It’s a pretty good rule of thumb that if you’re making a horror movie and you’re also making a prequel origin story for that movie’s villain before it’s even released, you better be pretty damn sure that you came up with one hell of a compelling villain. Not that there has been any established precedent for this sort of thing – it’d be quite like Paramount ordering up a Pamela Voorhees prequel months before Friday the 13th proved itself to be a box office success – but I suppose there is now. As you may have heard – you may have even seen the post-credits teaser trailer – Ti West is already making a prequel to his slasher movie X, with A24 giving him the green light to head back out there with his crew and film Pearl, a prequel centered on the villain none us had actually even met at the time. Filming on Pearl, in fact, is already complete, with the 1918-set prequel movie listed as “coming soon” by A24… probably even this year.

No, that wasn’t a Grindhouse-style faux trailer you were treated to as a final post-credits treat for supporting X in theaters. That is an actual movie. And Ti West has indicated that the world of X may eventually even expand to include a third movie, making this a trilogy.

It’s a big swing from both West and particularly from A24, who trusted West’s vision for the world of X to such an extent that they didn’t even need to see box office receipts before handing him more money to jump back in time 61 years and make a follow-up. But having seen X for myself, it’s not all that hard to understand their decision-making process. Because with X, West has indeed come up with a compelling villain worthy of more development.

There are many things about X that aren’t exactly surprising. True to West’s track record, with horror films including The House of the Devil, The Innkeepers, and The Sacrament in the rear-view, X is another horror movie of the “slow burn” variety, simmering with tension and character moments before exploding into a wild onslaught of violence and, quite honestly, bizarre choices that you don’t often find in mainstream genre releases these days. West’s X plays out like a throwback to a time when horror movies were just a little bit crazier, the entire experience feeling like a lost movie from a Grindhouse sequel that we never got. Or, as others have put it, even quite like a lost Tobe Hooper movie from the 1970s – the comparisons to The Texas Chain Saw Massacre and Eaten Alive are certainly understandable.

Point being, Ti West’s X is many things you probably went into it expecting it to be. The most surprising thing about the movie, however, has nothing to do with the graphic practical violence we’ve come to expect from West, or the slow-burn approach that has become a hallmark of his work. Nor is it surprising that there’s a whole lot of nudity in the movie, both male and female, young and very old; even if some members of my audience didn’t seem to get that memo. Rather, the most surprising thing about Ti West’s X, a truly “fucked up horror picture” that feels more likely to exist in 1972 than 2022, is that there’s a strong emotional core to this tale about a senior citizen couple brutally massacring would-be porn stars in the 1970s. As I was sitting in my local theater waiting for the post-credits teaser to play, someone behind me somewhat perfectly described the movie to a friend she was talking to. “It was about an old woman who just wants to fuck… and then she kills everyone.”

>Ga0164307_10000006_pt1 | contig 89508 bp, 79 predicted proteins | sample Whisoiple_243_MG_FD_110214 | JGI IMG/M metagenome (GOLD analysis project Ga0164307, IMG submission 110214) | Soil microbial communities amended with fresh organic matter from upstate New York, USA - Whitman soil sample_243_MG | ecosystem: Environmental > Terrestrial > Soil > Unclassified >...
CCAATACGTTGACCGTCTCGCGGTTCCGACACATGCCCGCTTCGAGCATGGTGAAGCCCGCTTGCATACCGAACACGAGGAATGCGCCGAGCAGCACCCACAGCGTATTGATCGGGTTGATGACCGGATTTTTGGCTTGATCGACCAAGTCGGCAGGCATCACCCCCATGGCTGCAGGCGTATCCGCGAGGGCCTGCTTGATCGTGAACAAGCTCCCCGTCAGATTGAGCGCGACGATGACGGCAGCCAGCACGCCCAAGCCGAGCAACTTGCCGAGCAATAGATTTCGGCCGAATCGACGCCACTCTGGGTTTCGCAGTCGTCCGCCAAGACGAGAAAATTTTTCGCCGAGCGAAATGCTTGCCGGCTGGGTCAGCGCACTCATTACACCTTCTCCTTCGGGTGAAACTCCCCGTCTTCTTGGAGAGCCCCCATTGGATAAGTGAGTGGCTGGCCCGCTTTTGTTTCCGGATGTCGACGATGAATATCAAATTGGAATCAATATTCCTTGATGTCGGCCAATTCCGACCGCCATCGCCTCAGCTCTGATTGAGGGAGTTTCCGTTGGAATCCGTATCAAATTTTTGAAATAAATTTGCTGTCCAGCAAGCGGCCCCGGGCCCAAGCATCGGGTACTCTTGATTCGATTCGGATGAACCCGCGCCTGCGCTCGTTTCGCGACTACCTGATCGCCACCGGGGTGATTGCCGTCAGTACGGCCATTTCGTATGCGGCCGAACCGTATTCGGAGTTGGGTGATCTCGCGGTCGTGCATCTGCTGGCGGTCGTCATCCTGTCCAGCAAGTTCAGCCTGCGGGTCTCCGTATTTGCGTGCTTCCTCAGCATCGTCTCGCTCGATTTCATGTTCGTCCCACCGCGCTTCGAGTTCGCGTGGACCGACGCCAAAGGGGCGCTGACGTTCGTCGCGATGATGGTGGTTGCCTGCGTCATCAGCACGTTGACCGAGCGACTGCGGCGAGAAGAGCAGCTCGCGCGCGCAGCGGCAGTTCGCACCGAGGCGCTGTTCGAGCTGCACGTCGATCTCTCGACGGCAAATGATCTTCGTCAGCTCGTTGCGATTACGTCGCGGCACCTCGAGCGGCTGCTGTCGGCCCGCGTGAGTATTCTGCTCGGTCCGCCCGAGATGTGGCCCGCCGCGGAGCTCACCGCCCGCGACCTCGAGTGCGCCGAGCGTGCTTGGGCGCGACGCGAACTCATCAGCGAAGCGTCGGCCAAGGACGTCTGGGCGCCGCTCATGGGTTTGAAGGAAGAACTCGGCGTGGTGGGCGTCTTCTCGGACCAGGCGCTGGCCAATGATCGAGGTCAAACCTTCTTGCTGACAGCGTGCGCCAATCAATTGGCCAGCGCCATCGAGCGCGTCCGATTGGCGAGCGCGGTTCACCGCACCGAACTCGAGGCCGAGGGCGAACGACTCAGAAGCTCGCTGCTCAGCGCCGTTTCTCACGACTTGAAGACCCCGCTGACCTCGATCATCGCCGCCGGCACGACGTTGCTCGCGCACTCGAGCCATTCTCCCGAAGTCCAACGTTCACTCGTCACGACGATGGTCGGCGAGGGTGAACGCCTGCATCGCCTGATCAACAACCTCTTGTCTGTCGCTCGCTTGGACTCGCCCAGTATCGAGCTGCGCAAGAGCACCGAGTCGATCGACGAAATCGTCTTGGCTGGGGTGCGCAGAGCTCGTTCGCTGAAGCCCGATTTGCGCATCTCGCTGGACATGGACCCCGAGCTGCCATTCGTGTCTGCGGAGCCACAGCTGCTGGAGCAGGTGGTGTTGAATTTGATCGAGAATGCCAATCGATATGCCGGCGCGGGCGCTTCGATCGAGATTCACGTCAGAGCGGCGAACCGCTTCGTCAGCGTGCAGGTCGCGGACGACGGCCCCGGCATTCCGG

She’s not wrong. That’s pretty much the storyline of X in a nutshell. But Ti West’s vision for that wacky tale of “hagsploitation” is surprisingly tender, with the villains getting more character development than the majority of the young folks who eventually become their victims. And it’s clear, with West rushing out to make a prequel movie entirely centered on the early days of Pearl, that he’s got a whole lot of love in his heart for his latest villains.

Ti West's X Photo Credit: A24 & Christopher Moss

The slasher maniacs in X aren’t masked nightmares or dream demons, but rather a seemingly harmless old couple named Pearl and Howard. Pearl is played by Mia Goth under heavy old-age makeup while Howard is played by Stephen Ure with much makeup of his own, and West imbues Pearl in particular with enough of a soft side that you’re probably finding yourself right about now quite interested in seeing Goth delve further into the character. Like Jason Voorhees and Frankenstein’s Monster before her, Pearl is an empathetic newcomer to the horror villain pantheon, even if she fast reveals herself to be a terrifying monster. And that’s because West makes sure, at the very least, that we understand where she’s coming from.

X is a movie that ultimately doesn’t seem to be “about” anything – it is, first and foremost, the “fucked up horror picture” West expresses meta awareness of in the film’s final line – but under that bloody surface it’s actually about quite a few different things. In West’s own words, it’s something of a love letter to the indie filmmaking spirit, and there’s also enough there to justify post-movie conversation about sex positivity and the way society tends to look down upon the porn industry in much the same way it looks down upon the horror movie industry – porn being the ultimate celebration of the human body, horror the ultimate destruction of it. But X is also about something else. It’s a movie about youth.